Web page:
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74-85 of the present work) is identical with the story told by the Parrot on the 50th Night in the Tūti Năma of Nakshabi (India Office MS. 2573), where it bears the title of "Story of the Daughter of the Kaisar of Rūm, and her trouble by reason of her Son ;" and the "Story of the King of Abyssinia" (pp. 62-72) corresponds with the 51st Night, "Story of the Daughter of the Vizier Khassa, and how she found safety through the blessing of her own purity" (for King Dadin, and his Viziers Kāmkār and Kārdār of our story, Nakshabi has King Bahrām, and the Viziers Khāssa and Khalāssa). Here the question naturally suggests itself: did Nakshabi take these two stories from the Bakhtyar Nama, or did the author of the latter borrow them from Nakshabi? It is at least a rather curious coincidence that in the Persian romance of the "Four Dervishes" (Chehar Darvish), ascribed to Amir Khusrū (about A.D. 1300), a work which is best known by its Hindustanī version, Bāgh o Bahar, or Garden and Spring, occur the names of three of the persons who figure in the Bakhtyar romance: the King, as in our work, is called Āzādbakht, his son Bakhtyar, and Bihzād is the name of a third.

Lescallier, in the Preface to his translation, makes a very extraordinary statement: he says that although

Tamul, on the same plan, entitled Hamsa Vinsati, Twenty Tales of a Hamsa, or Goose, told with the same object as that of the Parrot-to keep an amorous lady at home until her husband returns.

nothing is known regarding the authorship and date of the romance, yet the work appears to be very ancient; and remarks that there is nothing found in the book to announce the institution of Muhammadanism -the invocation of the Deity and salutation of the Prophet, at the opening of the work, he thought likely to be an interpolation of the copyists. Now the fact is, that even in his own translation allusions to the rites of Islām, if they are not of frequent occurrence, are yet sufficiently numerous to prove beyond question that the Bakhtyar Nama, as it exists at present in Persian, has been written, or modified, by a Muslim. To cite a few instances: At page 17 of Lescallier's volume, we find the King, when he had abandoned his child in the desert, represented as comparing his condition to that of Jacob the Hebrew patriarch when he believed that his son Joseph was dead. M. Lescallier could never suppose that the romance was written either by a Jew or a Christian; therefore this passage clearly came from a Muslim pen. At page 27 mention is made of the "hour of mid-day prayer," one of the five times of obligatory prayer prescribed to Muslims. At page 94 (p. 52 of the present volume) the two sons of Abū Saber are represented as having said to the merchant who purchased them of the robbers: "We are free-born and Mussulmans." At page 140 (p. 70 of this work) the cameleer and the lady reach the city "at the hour of evening prayer." Nevertheless M. Lescallier could not find anything in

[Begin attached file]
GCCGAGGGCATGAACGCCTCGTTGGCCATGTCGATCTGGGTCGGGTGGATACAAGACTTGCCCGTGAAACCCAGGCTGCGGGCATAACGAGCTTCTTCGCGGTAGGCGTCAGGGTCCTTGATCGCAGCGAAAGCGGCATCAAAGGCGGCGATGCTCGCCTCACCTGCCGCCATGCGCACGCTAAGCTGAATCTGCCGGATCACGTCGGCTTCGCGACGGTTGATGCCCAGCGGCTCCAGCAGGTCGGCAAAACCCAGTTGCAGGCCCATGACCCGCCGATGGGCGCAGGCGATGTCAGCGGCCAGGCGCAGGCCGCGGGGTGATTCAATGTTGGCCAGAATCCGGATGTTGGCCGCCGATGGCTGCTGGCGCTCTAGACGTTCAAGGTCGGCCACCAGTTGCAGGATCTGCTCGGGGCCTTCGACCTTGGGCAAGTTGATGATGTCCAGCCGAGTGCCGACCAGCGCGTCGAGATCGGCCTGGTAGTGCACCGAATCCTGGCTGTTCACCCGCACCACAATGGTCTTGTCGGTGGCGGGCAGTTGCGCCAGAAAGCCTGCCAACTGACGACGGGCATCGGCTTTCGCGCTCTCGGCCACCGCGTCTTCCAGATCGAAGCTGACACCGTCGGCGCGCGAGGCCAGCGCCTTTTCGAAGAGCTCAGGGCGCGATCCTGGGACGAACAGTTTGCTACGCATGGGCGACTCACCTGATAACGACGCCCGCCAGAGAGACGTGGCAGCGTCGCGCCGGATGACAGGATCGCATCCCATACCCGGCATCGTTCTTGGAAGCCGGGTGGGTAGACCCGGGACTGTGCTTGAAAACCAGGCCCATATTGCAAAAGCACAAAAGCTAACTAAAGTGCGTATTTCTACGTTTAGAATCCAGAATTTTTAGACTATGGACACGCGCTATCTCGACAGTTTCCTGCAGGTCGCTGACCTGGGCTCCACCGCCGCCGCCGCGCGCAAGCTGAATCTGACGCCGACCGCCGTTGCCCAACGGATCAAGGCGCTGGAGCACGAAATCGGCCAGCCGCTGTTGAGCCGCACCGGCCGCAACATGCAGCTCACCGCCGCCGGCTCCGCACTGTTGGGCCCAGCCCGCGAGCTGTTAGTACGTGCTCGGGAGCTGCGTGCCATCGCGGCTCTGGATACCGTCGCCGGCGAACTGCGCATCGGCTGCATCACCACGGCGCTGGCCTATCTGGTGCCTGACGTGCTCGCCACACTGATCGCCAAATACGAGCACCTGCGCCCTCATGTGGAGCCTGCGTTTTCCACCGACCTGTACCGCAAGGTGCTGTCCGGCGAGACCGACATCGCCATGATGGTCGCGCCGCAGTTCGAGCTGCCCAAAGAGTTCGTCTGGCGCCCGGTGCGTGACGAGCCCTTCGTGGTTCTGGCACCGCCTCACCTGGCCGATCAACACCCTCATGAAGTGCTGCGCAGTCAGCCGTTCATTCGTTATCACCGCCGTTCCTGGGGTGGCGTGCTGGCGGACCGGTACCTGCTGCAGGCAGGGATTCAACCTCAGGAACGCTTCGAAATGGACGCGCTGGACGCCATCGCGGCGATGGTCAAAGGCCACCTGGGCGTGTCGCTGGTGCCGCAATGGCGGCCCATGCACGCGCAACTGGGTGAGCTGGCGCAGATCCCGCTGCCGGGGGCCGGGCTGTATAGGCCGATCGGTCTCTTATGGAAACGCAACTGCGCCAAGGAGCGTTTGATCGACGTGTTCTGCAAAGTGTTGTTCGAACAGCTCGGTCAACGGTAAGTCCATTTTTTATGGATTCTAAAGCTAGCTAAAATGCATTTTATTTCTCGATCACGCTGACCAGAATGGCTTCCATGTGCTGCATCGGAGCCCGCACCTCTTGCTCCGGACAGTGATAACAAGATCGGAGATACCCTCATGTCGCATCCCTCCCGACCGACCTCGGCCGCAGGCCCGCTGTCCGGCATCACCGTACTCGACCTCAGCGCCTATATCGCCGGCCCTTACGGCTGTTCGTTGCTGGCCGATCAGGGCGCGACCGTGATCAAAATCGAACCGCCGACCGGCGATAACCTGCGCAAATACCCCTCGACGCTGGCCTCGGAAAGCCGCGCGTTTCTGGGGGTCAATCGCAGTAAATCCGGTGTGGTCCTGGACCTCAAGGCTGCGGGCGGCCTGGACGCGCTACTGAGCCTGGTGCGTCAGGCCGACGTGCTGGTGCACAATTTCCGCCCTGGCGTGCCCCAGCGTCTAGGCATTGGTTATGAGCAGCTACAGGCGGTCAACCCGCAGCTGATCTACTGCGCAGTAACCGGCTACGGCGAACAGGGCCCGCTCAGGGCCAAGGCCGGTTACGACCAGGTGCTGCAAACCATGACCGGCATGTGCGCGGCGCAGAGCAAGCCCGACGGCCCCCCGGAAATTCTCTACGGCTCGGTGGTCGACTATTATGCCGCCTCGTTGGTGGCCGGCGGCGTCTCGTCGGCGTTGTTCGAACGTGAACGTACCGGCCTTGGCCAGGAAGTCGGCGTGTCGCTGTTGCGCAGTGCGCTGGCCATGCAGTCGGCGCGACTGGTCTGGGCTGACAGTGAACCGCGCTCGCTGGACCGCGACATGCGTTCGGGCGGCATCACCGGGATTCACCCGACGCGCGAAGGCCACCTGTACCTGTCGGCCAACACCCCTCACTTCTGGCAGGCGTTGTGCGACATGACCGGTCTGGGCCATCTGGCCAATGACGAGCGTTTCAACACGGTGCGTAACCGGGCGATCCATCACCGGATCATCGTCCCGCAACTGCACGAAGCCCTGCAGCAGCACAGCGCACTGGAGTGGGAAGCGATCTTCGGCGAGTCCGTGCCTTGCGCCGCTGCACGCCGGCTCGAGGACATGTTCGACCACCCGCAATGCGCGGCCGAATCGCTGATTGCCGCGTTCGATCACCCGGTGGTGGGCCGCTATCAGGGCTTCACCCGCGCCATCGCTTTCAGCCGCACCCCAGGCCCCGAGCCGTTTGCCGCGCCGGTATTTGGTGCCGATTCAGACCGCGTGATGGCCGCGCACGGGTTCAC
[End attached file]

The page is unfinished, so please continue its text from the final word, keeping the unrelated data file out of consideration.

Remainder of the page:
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the work "qui annonce l'établissement du Mahométisme!"

Since the Arabian version of the Romance of the Ten Viziers given in the French Continuation of the Thousand and One Nights, translated, as already stated, by Dom Chavis and edited by M. Cazotte, is not mentioned by M. Lescallier, we must conclude, either that he did not know of it, or that he deemed it beneath his notice. Dom Chavis and M. Cazotte have, in truth, received rather hard treatment at the hands of their critics. Dr Jonathan Scott, amongst others, must gird at Cazotte, though without the shadow of reason. In his edition of the Arabian Nights, published in 1811,* Appendix to vol. vi, referring to the English translation of the "Continuation" (see foot-note, page xxxvii), he says that "the twelve first stories in the third volume had undoubtedly an Oriental foundation: they exist, among many others, in a Persian manuscript, lately in my possession, entitled Jami'u-'l-Hikāyāt, or a Collection of Narratives. Sir William Ouseley has published a